Henry is now 4 and he is quite a character. He is taller, and thinner — a very picky eater who somehow is still able to be constantly on the go. He prefers to be outdoors, prefers to be running, and prefers that I also engage in his fun.

He loves to play with my Frisbee. I’ve never seen a child giggle so much as when we do this. The one I have is larger than a dinner plate and the center is cut out, leaving only a two-inch rim. Henry uses this to his advantage when catching it by sticking his arm out and through the hole as if we were playing horseshoes. He throws it as if he was bowling, but he throws it hard and I don’t even try to catch it anymore lest I lose an eye.

I think of this game as exercise, and I don’t like exercise, but I play anyway because I love his giggling. One day he said “Gramma, make it come over my head.” So I flung it as softly and accurately as I could and sure enough he was wearing it like a necklace, but I could tell it didn’t exactly tickle when it connected with his head. When he finished laughing over the accomplishment he said, “Gramma, let’s not do that again.”

One day, to get his attention before I threw it I said “Henry, guess what.” To his “what?” I said “Chicken butt” and flung it. Well he laughed so hard he fell down. Now every time he flings it he says “Gramma, guess what?” and then finishes with the craziest things he can think of — and laughs.

He loves to go to the park. Now that his mother is working I have him more and I have taken him to every park I can think of but rarely were there other children there. Then one day we found a park with five kids playing and he ran up to each kid as he came upon them and said “Hi, I’m Henry. Want to play with me?” Be still my heart.

Henry is ready for pre-school, but I’m not sure pre-school is ready for him — as he moves to the beat of a different drum. I can’t get him to sit still and color or draw for more than two minutes. And at his orientation, the teacher asked him to sing the alphabet song with her and he kindly said, “No, I don’t want to” so she said “well let’s see how high you can count” and again, “No, I don’t want to.” He must have performance anxiety because this kid sings the alphabet song often while he is playing with his cars and he can count to 11 before he starts making things up.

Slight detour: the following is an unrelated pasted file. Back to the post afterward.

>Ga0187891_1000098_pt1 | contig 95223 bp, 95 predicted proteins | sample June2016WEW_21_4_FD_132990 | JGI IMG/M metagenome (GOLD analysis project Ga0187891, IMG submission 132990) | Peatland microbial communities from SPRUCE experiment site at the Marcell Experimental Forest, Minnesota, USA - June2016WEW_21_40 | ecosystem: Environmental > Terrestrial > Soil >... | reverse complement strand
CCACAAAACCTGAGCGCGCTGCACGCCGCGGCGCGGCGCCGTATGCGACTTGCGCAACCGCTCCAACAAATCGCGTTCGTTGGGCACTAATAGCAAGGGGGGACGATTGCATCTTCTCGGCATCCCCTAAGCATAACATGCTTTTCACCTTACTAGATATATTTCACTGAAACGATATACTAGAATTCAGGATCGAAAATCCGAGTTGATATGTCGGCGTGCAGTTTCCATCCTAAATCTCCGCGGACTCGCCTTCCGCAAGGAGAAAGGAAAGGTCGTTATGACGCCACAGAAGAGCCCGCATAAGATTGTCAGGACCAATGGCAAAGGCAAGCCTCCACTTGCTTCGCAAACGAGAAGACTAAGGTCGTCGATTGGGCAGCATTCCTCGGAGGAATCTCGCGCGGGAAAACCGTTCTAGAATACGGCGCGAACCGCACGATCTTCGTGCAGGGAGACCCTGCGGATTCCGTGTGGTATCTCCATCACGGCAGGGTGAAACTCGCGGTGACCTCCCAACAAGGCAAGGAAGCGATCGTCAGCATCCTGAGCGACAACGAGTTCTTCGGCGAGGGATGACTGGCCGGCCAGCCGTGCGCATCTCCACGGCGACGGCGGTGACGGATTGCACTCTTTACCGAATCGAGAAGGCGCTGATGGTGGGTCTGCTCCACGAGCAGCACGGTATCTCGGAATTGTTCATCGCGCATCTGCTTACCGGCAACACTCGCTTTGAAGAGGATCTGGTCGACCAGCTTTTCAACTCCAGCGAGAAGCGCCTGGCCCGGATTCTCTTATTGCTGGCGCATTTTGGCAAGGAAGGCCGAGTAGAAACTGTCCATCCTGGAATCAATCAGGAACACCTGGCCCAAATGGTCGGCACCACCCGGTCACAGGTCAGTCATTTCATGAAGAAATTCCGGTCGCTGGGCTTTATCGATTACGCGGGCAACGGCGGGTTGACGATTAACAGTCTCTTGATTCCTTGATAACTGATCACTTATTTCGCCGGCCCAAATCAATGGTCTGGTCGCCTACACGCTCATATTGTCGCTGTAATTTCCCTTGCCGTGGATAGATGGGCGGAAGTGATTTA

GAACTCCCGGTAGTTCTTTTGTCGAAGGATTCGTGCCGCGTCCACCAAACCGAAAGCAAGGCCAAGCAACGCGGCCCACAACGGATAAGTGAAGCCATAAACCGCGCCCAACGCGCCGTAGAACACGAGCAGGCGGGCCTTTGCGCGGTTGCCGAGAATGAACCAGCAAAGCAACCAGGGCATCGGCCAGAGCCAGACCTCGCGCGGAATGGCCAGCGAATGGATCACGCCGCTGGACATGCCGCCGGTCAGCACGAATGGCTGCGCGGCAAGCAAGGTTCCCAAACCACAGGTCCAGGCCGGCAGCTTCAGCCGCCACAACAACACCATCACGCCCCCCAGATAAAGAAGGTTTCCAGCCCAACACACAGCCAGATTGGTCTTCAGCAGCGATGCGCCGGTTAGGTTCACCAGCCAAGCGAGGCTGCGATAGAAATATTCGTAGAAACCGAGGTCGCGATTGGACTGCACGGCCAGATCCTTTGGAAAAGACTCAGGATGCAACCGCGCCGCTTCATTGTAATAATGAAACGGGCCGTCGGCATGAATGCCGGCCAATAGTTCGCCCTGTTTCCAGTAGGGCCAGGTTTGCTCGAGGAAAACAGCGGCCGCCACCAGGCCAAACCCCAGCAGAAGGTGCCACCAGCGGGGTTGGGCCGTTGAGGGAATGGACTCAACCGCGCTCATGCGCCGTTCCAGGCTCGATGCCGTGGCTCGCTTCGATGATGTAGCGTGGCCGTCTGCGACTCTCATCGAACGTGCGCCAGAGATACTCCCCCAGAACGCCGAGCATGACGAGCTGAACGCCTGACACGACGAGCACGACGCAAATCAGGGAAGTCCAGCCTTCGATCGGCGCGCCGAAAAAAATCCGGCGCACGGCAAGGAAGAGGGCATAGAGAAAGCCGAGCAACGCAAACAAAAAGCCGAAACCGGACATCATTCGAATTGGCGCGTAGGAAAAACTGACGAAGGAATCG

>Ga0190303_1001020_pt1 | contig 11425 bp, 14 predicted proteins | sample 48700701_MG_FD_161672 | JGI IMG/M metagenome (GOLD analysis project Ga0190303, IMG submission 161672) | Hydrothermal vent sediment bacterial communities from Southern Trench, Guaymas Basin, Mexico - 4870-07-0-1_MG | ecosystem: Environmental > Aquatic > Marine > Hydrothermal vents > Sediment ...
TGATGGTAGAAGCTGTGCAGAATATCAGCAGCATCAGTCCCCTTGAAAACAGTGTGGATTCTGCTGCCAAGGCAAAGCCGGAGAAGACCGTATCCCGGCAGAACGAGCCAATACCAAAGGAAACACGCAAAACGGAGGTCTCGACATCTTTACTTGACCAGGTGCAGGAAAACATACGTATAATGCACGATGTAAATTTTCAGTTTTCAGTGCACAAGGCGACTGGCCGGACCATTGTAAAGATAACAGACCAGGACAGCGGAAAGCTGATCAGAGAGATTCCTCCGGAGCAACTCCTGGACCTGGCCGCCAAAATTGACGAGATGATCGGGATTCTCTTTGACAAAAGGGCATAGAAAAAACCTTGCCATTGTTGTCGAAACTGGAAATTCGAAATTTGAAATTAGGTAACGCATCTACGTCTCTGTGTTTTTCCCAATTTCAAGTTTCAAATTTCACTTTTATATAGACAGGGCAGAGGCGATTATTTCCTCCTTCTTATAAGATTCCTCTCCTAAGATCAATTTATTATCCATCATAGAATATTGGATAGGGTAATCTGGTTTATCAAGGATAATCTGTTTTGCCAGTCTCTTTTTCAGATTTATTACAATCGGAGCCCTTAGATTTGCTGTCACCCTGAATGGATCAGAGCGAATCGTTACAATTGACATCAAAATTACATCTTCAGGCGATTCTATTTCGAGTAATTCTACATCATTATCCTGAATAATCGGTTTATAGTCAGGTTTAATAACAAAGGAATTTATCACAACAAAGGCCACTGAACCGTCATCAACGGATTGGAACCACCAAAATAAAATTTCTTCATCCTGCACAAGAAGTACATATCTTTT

But at the end of his interview he got up and started pushing all the chairs up to the table. Nobody knows why. It has never been required of him anywhere.

While Henry doesn’t like to sit still and listen, he is always listening from wherever he is and will add to a conversation his mother and I are having from two rooms away. Because his parents always have the television on at home for background noise, Henry knows a lot more than the average 4- year-old should be expected to, and even corrected his father on a biodiversity matter one day.

He likes mastering long words. And yet when we play Uno, where he lays all his cards face up in front of him rather than hold them in his hands, he is forever saying, “What’s that word you say when you have one card?”

“Uno”

“Oh yeah — Uno” he says as I realize he’s about to beat me again.

And he doesn’t even care that he wins. He’s just glad that the “matching” game is over so he can slide out of the chair and run off somewhere.